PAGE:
Speech Asia and the Financial Sector

The Managing Director of the IMF described the Mexican economic problems of 1994/95 as ‘the first crisis of the 21st century’, with the implication that this was something new and, more ominously, perhaps there would be more of them. Before the new century has dawned, there have now been a series of similar problems, concentrated in the region of most interest to us – East Asia. This is relevant to a conference on finance and banking, because the financial sector in each of these countries has been the key factor in the crisis and is central to its resolution. Those who spend time thinking about financial sectors and how they evolve over time may find some interest in examining what went wrong, why it went wrong, and how it might be put right. It is also of considerable importance to Australia – not just for the effect on our economy (which is hard to quantify at this stage), but also for the opportunity it presents for Australia to deepen its engagement with the region.

What Went Wrong?

The problems in Asia, like the Mexican crisis of 1994, exhibit a variety of symptoms, with the most prominent being large falls in exchange rates and equity markets. But exchange rate changes of this size are not unknown in other countries which have not experienced the trauma currently underway in Asia. In Australia in the mid 1980s the exchange rate fell by 35 per cent, and in the early 1990s it fell by close to 25 per cent. Nor is this uncommon internationally. Even the mighty US dollar went up and down by amounts like this in the mid 1980s. More recently, Japan, between April 1995 and April 1997, experienced a depreciation of similar size. These exchange rate changes may well have been a trigger which set off a chain reaction of other events. But by themselves, the exchange rate changes would have been an uncomfortable policy problem, not a crisis.

An uncomfortable problem became a crisis because the weakness in the exchange rate infected the financial sector. This occurred through a variety of channels – in some cases, banks had borrowed heavily in foreign currency; more often, the borrowers were the non-bank business sector. As the exchange rate fell, their burgeoning foreign exchange obligations pushed the enterprises under water, and they defaulted on their debts to the domestic banking sector. At the same time, foreign lenders, who had felt protected by the foreign currency denomination of the loans, now realised that a fall in the exchange rate increased their credit risk, and so they pulled credit lines or failed to roll over short-term debt.

This exchange rate shock impinged on financial systems which already had fracture lines and structural tensions. There were a number of specific weaknesses – connected lending, government-directed loans, poor credit evaluation, lack of transparency, and inadequate prudential supervision. The situation was sustainable if growth and capital flows were maintained, but was not sustainable in the harsh world in which we live, where confidence is fragile, capital flows are flighty, and the stabilising forces of the ‘fundamentals’ are slow to assert themselves.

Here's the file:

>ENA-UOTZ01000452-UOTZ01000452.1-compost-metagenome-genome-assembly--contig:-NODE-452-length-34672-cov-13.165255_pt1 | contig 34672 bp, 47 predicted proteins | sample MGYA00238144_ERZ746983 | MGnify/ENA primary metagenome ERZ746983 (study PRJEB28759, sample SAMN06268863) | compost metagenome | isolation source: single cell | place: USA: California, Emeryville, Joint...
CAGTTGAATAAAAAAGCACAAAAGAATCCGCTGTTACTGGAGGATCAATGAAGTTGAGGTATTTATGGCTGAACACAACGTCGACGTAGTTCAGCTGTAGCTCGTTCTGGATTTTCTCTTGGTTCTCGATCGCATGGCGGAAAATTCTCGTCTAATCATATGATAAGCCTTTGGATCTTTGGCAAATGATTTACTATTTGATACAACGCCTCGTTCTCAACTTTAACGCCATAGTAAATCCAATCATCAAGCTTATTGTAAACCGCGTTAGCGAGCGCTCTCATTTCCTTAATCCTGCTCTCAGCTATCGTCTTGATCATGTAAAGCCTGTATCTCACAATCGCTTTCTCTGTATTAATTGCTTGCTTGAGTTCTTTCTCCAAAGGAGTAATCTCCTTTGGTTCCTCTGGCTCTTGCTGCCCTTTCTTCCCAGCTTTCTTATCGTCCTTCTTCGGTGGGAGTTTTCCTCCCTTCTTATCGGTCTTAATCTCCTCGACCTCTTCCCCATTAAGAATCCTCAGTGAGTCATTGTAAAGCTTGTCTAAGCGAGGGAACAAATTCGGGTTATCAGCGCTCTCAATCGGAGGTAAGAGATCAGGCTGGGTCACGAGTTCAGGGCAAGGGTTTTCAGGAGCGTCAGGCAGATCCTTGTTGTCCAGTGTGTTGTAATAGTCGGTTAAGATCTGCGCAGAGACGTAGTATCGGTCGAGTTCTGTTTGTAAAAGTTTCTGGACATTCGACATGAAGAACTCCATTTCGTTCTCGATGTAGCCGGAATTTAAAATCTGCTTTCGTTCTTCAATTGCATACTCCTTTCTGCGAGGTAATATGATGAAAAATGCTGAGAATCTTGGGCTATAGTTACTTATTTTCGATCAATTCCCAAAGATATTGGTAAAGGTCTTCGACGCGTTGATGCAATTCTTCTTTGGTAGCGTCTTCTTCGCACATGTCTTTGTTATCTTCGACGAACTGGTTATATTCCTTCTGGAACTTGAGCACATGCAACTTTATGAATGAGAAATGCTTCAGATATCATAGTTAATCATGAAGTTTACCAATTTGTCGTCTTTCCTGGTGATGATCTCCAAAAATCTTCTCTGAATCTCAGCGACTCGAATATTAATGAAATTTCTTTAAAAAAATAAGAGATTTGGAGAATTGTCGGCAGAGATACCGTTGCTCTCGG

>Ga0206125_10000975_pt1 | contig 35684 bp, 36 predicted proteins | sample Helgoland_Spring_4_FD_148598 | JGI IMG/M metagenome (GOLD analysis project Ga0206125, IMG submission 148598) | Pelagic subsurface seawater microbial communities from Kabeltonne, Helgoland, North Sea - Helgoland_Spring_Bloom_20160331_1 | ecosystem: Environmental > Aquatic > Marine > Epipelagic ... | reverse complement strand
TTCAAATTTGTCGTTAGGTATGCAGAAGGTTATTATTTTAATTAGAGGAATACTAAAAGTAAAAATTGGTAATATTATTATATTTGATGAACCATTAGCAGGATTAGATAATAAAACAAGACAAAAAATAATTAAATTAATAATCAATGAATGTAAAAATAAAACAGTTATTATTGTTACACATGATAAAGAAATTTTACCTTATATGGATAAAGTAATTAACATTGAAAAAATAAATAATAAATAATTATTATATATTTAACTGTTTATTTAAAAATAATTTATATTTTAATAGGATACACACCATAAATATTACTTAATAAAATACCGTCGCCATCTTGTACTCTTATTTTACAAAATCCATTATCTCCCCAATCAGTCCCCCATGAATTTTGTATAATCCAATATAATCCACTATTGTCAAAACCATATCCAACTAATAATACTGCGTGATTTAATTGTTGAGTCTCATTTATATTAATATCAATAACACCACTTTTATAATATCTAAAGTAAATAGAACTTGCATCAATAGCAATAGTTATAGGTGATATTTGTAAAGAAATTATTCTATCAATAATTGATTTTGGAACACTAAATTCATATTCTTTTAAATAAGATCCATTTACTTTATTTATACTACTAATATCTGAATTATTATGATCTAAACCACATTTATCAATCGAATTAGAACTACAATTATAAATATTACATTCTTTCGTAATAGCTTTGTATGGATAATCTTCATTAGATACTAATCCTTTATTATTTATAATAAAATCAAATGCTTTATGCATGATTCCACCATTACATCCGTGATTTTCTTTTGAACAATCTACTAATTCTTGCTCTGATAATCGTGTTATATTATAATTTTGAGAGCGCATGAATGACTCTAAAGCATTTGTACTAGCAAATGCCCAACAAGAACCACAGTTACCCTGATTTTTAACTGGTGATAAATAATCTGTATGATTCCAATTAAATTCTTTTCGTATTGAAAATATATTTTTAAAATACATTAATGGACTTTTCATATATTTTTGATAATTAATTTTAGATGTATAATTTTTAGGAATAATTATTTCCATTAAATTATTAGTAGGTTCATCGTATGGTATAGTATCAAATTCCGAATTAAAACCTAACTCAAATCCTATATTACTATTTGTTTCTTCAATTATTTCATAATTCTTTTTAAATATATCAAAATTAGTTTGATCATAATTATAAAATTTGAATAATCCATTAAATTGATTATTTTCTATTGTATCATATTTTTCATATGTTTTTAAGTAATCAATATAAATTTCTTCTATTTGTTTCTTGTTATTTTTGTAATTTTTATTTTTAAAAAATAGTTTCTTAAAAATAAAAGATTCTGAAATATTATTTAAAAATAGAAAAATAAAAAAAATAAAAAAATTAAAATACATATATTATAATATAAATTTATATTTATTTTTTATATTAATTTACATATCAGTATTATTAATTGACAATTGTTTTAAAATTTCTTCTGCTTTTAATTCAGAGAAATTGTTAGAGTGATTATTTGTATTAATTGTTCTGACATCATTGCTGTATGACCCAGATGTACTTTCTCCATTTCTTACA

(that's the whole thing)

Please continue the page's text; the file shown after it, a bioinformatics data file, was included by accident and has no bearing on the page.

Why Did it Happen?

The first point that should be made is that the praise which had been heaped on these countries for several decades is entirely understandable. These countries have been high savers, budgets have been balanced or in surplus, inflation has been reasonably well contained, and exports had been the dynamic driving-force of growth (with the globalisation that this implies). They ran high current account deficits because, however much they were saving, they were investing even more. Who could, ex ante, have criticised the broad-brush developments in the financial sector? Open capital markets were a merit-badge of economic maturity and a requirement for entry into the industrial-nations’ economics club – the OECD. Not only were these markets generally opened up and linked in with international capital markets, they embraced this eagerly, including the latest sophisticated products of the financial sector. Equity markets burgeoned and the arcane products of Wall Street were readily available. International agencies urged further and faster deregulation, commercial financial interests (domestic and foreign) were eager to stake out a role for themselves in the fast-growing sector, and sophistication in financial products was seen as being as important as having the latest in industrial technology.

While it is easy enough now to see the fracture lines and lack of resilience of these financial sectors, it was less easy to predict the outcomes beforehand. The transition from a regulated financial system to a deregulated financial system is intrinsically difficult. Under the best of circumstances, it was inevitably going to be accompanied by false starts and miscues. The pace of growth of credit is difficult to evaluate in a world where you would expect it to be growing quickly because financial repression (McKinnon's phrase) is ending. The transition leaves the financial system quite fragile during the process. There is a fair bit of evidence that problems have arisen for almost every country during the transition, with the problem usually taking the form of excessive lending as each institution in the deregulated financial sector competes vigorously for its share in the new world. In the process, poor loans are made and asset prices are bid up. These two things come together in mutual reinforcement when the problems come to a head. Lenders who had used collateral as their main loan-evaluation technique find their security to be illiquid and inadequate.